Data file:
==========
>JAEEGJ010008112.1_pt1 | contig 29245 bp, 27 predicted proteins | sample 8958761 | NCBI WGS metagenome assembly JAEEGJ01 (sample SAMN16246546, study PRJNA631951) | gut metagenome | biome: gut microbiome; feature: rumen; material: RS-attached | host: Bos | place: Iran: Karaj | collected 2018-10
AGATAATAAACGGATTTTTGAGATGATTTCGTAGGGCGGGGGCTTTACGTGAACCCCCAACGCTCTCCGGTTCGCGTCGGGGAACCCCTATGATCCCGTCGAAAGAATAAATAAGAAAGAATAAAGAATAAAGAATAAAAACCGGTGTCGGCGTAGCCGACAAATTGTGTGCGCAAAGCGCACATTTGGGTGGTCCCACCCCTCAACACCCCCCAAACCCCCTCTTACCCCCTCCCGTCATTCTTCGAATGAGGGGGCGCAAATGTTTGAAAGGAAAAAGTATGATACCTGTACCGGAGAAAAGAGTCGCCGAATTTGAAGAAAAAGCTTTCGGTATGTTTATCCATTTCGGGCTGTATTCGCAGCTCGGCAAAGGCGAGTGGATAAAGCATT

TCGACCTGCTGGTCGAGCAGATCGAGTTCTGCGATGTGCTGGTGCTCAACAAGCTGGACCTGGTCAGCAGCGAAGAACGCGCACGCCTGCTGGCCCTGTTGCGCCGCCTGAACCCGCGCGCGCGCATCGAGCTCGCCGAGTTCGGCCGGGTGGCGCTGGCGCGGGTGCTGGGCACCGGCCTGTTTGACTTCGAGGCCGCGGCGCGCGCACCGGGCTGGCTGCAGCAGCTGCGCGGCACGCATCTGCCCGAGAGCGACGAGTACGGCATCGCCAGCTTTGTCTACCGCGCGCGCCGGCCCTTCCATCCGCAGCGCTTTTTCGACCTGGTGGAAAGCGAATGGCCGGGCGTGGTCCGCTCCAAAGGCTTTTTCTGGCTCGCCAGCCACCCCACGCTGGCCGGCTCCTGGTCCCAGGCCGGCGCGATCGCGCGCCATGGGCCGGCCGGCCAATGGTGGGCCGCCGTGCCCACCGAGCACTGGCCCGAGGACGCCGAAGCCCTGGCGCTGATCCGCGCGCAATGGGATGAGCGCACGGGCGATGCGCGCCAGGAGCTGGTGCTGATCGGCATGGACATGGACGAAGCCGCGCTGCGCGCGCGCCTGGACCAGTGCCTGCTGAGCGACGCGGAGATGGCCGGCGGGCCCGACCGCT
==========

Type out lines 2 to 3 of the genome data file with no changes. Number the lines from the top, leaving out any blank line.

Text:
AGATAATAAACGGATTTTTGAGATGATTTCGTAGGGCGGGGGCTTTACGTGAACCCCCAACGCTCTCCGGTTCGCGTCGGGGAACCCCTATGATCCCGTCGAAAGAATAAATAAGAAAGAATAAAGAATAAAGAATAAAAACCGGTGTCGGCGTAGCCGACAAATTGTGTGCGCAAAGCGCACATTTGGGTGGTCCCACCCCTCAACACCCCCCAAACCCCCTCTTACCCCCTCCCGTCATTCTTCGAATGAGGGGGCGCAAATGTTTGAAAGGAAAAAGTATGATACCTGTACCGGAGAAAAGAGTCGCCGAATTTGAAGAAAAAGCTTTCGGTATGTTTATCCATTTCGGGCTGTATTCGCAGCTCGGCAAAGGCGAGTGGATAAAGCATT

TCGACCTGCTGGTCGAGCAGATCGAGTTCTGCGATGTGCTGGTGCTCAACAAGCTGGACCTGGTCAGCAGCGAAGAACGCGCACGCCTGCTGGCCCTGTTGCGCCGCCTGAACCCGCGCGCGCGCATCGAGCTCGCCGAGTTCGGCCGGGTGGCGCTGGCGCGGGTGCTGGGCACCGGCCTGTTTGACTTCGAGGCCGCGGCGCGCGCACCGGGCTGGCTGCAGCAGCTGCGCGGCACGCATCTGCCCGAGAGCGACGAGTACGGCATCGCCAGCTTTGTCTACCGCGCGCGCCGGCCCTTCCATCCGCAGCGCTTTTTCGACCTGGTGGAAAGCGAATGGCCGGGCGTGGTCCGCTCCAAAGGCTTTTTCTGGCTCGCCAGCCACCCCACGCTGGCCGGCTCCTGGTCCCAGGCCGGCGCGATCGCGCGCCATGGGCCGGCCGGCCAATGGTGGGCCGCCGTGCCCACCGAGCACTGGCCCGAGGACGCCGAAGCCCTGGCGCTGATCCGCGCGCAATGGGATGAGCGCACGGGCGATGCGCGCCAGGAGCTGGTGCTGATCGGCATGGACATGGACGAAGCCGCGCTGCGCGCGCGCCTGGACCAGTGCCTGCTGAGCGACGCGGAGATGGCCGGCGGGCCCGACCGCT